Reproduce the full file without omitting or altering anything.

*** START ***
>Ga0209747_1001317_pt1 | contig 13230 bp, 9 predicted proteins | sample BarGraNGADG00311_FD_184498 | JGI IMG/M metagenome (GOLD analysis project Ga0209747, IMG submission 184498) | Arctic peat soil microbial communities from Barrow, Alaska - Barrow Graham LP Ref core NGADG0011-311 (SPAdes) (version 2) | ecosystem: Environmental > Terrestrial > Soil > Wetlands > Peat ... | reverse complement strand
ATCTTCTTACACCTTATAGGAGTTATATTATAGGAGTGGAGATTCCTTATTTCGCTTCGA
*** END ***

>Ga0209747_1001317_pt1 | contig 13230 bp, 9 predicted proteins | sample BarGraNGADG00311_FD_184498 | JGI IMG/M metagenome (GOLD analysis project Ga0209747, IMG submission 184498) | Arctic peat soil microbial communities from Barrow, Alaska - Barrow Graham LP Ref core NGADG0011-311 (SPAdes) (version 2) | ecosystem: Environmental > Terrestrial > Soil > Wetlands > Peat ... | reverse complement strand
ATCTTCTTACACCTTATAGGAGTTATATTATAGGAGTGGAGATTCCTTATTTCGCTTCGA